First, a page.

Grim Legends: The Forsaken Bride Collector's Edition (2014 - PC)
If you can tolerate the fact that this game is a bit on the "girly" side (there's literally a part where you have to put on makeup and make a wedding dress), then Grim Legends is a joy for any Hidden Object Game fan, and especially if you also love cats. HOG's often have little "helper" characters, and your helper here is an orange tabby kitten. I've heard that the game's developer, Artifex Mundi, specifically targets women with their games, and that certainly got my attention.
It's also easily one of the best HOG's I've ever played, with a gorgeous art style, mildly challenging puzzles, and a story that may not exactly win any awards, but is at least interesting for a casual game. It involves a mysterious bear that kidnaps the protagonist's sister on her wedding day, and the tried and true plot device of "not everything is as it seems". The game is also a decent length for a HOG, including a bonus chapter on the Collector's Edition, as it took me several nights to complete it, and then a little longer to get the remaining achievements.
There are two types of people I can recommend this game to: Those who love HOG's, and those who are curious about them and want an example of the best to start with.
Haunted Past: Realm of Ghosts (2012 - PC)
This is not a bad Hidden Object Game, it's just really, really short. I played and finished this game on a night when we were having a problem with flooding in our basement from several days of torrential downpours. The fact that I finished it with minimal effort while working playtime around bailing out my basement and cleaning up the aftermath should give an idea of how short it is.
I didn't pay a lot of attention to the story. Something about the main character moving into a haunted house and having to do something to get rid of the ghost, and there's a guy that looks exactly like Jeff Goldblum trapped in there for some reason.
I liked what puzzle-solving and hidden object-searching that was there and the artwork is nice, but there just needed to be more to make this a worthy recommendation, unless you don't pay too much for it.
Midnight Mysteries: Haunted Houdini Collector's Edition (2012 - PC)
About as good as the second and third games in the Midnight Mysteries series, if you liked those, this is more of the same. Still dumbfounds me how much they get away with rewriting history on these things, but oh well. This one deals with the famous escape artist, Harry Houdini, whose death has spurred enough controversy for there to be a Snopes page about it, and it is the first game in the series to feature a ghost that's not an author.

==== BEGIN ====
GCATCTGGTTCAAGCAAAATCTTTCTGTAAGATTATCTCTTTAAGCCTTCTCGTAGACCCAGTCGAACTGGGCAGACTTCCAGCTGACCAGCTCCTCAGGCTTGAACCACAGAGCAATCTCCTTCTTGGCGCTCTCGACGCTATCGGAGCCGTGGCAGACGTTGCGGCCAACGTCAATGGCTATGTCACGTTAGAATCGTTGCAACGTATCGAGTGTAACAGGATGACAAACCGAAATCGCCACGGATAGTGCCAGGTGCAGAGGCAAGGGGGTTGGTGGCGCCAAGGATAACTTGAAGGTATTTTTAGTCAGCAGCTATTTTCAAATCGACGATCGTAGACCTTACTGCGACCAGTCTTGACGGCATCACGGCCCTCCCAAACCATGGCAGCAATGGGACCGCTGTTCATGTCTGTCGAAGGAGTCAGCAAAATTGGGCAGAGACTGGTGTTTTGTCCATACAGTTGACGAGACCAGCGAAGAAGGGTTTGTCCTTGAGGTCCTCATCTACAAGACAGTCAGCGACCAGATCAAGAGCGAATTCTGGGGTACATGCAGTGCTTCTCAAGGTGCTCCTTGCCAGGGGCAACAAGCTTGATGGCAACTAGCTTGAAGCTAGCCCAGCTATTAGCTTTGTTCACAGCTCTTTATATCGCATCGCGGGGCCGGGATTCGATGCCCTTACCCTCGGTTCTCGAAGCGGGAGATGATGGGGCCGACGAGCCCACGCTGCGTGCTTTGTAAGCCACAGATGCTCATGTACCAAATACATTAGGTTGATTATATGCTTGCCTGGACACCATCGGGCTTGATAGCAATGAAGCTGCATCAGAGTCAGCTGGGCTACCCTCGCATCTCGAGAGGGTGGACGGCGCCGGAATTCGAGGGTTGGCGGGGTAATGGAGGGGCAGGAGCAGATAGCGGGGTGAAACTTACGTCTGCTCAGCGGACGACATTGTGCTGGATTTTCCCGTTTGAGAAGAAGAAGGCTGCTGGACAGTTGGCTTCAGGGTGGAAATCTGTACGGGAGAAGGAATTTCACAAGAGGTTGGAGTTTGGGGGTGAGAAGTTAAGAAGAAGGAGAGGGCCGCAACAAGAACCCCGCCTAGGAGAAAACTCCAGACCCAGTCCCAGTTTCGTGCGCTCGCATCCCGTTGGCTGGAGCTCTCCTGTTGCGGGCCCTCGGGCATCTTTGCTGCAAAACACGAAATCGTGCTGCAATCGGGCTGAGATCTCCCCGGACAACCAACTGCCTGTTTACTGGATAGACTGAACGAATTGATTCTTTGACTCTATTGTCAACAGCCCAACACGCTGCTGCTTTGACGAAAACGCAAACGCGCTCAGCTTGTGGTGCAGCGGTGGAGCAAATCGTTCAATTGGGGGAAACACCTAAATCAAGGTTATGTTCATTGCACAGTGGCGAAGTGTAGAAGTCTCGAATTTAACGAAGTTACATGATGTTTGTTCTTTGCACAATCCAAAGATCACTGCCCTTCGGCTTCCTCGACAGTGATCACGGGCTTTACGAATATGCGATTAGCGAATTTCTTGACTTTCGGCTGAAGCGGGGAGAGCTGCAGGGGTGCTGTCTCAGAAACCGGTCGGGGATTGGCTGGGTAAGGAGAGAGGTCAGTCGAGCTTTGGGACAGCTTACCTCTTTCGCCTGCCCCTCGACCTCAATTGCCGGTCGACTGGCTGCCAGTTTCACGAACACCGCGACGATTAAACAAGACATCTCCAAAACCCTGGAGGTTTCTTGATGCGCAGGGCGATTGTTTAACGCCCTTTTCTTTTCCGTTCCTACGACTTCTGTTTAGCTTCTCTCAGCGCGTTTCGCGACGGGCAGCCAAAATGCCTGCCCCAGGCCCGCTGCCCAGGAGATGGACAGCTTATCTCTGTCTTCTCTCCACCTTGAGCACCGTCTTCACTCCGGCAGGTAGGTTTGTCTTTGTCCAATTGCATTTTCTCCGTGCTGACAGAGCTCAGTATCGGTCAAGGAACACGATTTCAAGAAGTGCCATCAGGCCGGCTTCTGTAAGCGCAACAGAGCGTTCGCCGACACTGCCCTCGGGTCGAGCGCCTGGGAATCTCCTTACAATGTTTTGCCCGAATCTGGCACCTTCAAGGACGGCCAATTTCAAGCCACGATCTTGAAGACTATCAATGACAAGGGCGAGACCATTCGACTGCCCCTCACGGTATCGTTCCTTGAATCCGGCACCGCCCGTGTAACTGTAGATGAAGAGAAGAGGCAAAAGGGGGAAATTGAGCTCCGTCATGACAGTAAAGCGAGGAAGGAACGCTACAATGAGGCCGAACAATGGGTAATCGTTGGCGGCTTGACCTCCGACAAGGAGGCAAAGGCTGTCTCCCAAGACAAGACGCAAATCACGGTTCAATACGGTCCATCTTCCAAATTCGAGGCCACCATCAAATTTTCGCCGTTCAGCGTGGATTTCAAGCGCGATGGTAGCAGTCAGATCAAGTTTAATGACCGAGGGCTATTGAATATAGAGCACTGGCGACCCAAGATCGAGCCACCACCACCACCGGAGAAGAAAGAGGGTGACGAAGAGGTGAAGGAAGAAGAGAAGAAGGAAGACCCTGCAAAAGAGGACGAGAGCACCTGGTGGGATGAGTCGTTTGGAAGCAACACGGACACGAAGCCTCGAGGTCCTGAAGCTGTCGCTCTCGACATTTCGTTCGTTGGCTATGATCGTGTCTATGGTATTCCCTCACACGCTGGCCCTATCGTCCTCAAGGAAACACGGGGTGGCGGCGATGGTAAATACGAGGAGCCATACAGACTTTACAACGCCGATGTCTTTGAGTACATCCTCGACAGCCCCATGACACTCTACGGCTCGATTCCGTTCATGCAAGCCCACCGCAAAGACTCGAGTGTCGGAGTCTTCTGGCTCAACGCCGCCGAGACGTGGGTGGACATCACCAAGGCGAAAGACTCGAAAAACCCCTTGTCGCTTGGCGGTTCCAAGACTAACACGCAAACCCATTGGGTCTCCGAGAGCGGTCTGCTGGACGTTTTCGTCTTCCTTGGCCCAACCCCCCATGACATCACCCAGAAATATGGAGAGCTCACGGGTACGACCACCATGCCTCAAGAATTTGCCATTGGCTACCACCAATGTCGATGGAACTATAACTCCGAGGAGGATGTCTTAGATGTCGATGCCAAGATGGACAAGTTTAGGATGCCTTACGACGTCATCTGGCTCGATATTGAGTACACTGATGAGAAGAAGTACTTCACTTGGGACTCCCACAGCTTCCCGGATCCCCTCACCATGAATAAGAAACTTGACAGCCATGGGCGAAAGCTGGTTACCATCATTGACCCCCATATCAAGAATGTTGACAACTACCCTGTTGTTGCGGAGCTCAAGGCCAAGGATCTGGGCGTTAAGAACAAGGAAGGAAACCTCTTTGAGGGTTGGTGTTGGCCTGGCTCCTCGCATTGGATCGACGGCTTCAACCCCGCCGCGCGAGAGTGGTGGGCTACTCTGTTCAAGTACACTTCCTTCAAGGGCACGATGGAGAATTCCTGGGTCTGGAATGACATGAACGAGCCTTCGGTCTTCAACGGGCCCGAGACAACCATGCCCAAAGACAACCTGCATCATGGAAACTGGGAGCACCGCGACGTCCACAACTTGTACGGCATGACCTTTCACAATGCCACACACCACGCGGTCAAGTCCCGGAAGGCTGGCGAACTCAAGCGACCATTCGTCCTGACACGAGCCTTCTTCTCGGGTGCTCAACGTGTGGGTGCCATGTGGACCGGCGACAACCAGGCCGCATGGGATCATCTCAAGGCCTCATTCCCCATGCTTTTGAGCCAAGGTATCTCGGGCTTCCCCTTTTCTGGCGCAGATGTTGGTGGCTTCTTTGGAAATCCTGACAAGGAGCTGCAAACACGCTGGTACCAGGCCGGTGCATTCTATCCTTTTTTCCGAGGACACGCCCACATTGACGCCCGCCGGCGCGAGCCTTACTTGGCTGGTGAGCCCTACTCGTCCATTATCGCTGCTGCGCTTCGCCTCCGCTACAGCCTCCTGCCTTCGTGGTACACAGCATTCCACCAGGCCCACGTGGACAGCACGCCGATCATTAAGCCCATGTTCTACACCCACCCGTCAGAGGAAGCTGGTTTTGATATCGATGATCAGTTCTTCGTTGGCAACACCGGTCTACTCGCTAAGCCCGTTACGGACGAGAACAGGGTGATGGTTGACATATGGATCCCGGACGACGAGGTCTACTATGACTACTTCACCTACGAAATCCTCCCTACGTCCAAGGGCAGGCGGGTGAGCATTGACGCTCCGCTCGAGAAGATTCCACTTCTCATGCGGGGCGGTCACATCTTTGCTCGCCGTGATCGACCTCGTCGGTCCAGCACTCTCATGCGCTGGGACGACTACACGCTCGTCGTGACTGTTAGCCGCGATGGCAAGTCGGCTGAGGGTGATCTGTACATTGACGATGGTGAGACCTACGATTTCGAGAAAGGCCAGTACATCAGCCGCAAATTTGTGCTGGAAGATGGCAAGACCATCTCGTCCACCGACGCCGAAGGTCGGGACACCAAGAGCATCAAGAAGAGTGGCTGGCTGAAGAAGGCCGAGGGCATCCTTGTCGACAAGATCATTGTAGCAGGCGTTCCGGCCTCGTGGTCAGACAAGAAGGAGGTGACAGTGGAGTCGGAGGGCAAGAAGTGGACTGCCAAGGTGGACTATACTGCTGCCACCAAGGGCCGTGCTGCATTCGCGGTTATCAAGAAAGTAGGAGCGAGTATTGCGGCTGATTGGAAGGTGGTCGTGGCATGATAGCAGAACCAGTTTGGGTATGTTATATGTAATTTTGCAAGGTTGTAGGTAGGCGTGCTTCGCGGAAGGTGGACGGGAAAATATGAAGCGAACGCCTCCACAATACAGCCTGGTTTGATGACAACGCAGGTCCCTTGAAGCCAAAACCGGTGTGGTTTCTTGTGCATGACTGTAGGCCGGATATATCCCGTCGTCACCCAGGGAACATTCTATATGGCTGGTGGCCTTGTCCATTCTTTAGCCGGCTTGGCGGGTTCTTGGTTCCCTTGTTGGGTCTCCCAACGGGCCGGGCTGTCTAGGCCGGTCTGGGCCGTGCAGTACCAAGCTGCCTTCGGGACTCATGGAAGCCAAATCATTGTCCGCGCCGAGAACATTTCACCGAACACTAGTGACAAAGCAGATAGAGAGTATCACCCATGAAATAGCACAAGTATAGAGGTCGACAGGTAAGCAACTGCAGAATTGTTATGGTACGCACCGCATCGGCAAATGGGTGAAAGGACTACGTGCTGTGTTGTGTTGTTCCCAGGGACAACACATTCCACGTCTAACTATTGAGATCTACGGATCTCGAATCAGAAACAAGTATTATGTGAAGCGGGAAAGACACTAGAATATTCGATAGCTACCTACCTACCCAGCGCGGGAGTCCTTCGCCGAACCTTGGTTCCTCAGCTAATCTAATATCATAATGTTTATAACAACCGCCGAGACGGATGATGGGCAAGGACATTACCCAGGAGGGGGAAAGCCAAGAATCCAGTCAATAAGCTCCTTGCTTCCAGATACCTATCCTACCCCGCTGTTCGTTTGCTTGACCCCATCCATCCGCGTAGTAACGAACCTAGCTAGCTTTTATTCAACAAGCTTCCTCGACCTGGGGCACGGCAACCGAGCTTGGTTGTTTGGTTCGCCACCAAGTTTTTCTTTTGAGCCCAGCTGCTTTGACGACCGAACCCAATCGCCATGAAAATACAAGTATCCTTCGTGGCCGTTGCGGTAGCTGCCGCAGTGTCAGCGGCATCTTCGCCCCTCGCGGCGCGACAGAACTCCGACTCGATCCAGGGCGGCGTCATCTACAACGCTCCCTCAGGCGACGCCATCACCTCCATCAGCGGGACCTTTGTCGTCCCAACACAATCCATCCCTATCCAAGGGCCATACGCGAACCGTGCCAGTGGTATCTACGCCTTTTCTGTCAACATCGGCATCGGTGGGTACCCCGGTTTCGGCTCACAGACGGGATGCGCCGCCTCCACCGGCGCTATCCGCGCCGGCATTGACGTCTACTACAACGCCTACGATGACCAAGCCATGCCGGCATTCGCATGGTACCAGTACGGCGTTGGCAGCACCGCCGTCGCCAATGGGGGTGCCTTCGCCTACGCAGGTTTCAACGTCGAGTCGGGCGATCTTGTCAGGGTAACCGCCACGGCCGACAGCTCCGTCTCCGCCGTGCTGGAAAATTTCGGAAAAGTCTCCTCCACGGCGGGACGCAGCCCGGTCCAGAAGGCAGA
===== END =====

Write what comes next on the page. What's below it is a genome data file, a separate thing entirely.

While it's hard to argue that the Midnight Mysteries games aren't top-of-the-line as far as Hidden Object Games go, if you've played the previous three you might start to feel like they're getting somewhat routine at this point. Still, not a bad choice if you love this genre, and you probably already own it if you got it in a bundle with the other three like I did.
Catching Fire: The Second Book of the Hunger Games
Author: Suzanne Collins; Reader: Carolyn McCormick
(Audiobook & Original Book - 2009)
While I enjoyed much of the first Hunger Games book, I felt like most of this sequel could be summed up as, "The future is horrible, the future is still horrible, the future is really, really horrible...Hey, let's just have Katniss and Peeta do the Hunger Games again!" It gets more interesting once they're actually in the arena, but the first 2/3 is waiting for it to get there and the cartoony, over-the-top descriptions of the President weren't helping any. I guess I should have expected to feel that way since I felt the first book was over once the Hunger Games were over, and the stuff that came after kind of dragged.
Out of the Silent Planet
Author: C.S. Lewis; Reader: Geoffrey Howard
(Audiobook - 2000; Original Book - 1938)
Warning: I'm going to spoil the ending of this book because there's no other way to illustrate how dumb this is. These people are in a spaceship heading for Earth. They are running out of oxygen and there is no way they can possibly make it back in time because the moon is in the way. How will they survive? The main character falls asleep, and when he wakes up, he's safely on Earth. No explanation or anything.
That's sort of what the rest of the book is like, too. Scientists find a way to go to Mars, they take this random guy with them for unclear reasons, and that guy (the main character) ends up in a plot like Avatar or Ferngully (maybe this is what inspired that genre?), where he becomes a part of the planet's native sentient otter-like inhabitants' society. The scientists are ultimately buffoons who want to exploit the planet, and there's a muddy and confusing moral that the reason they're corrupt is because Earth's god is a corrupt god who was exiled from Mars. My question is that if people need to follow a god to be good, then what choice do they have if their god is corrupt? It seems rather unintuitive to me.
The only really good thing about this book were the descriptions of the Martian environments, even though much like Journey to the Center of the Earth, they're nowhere close to reality.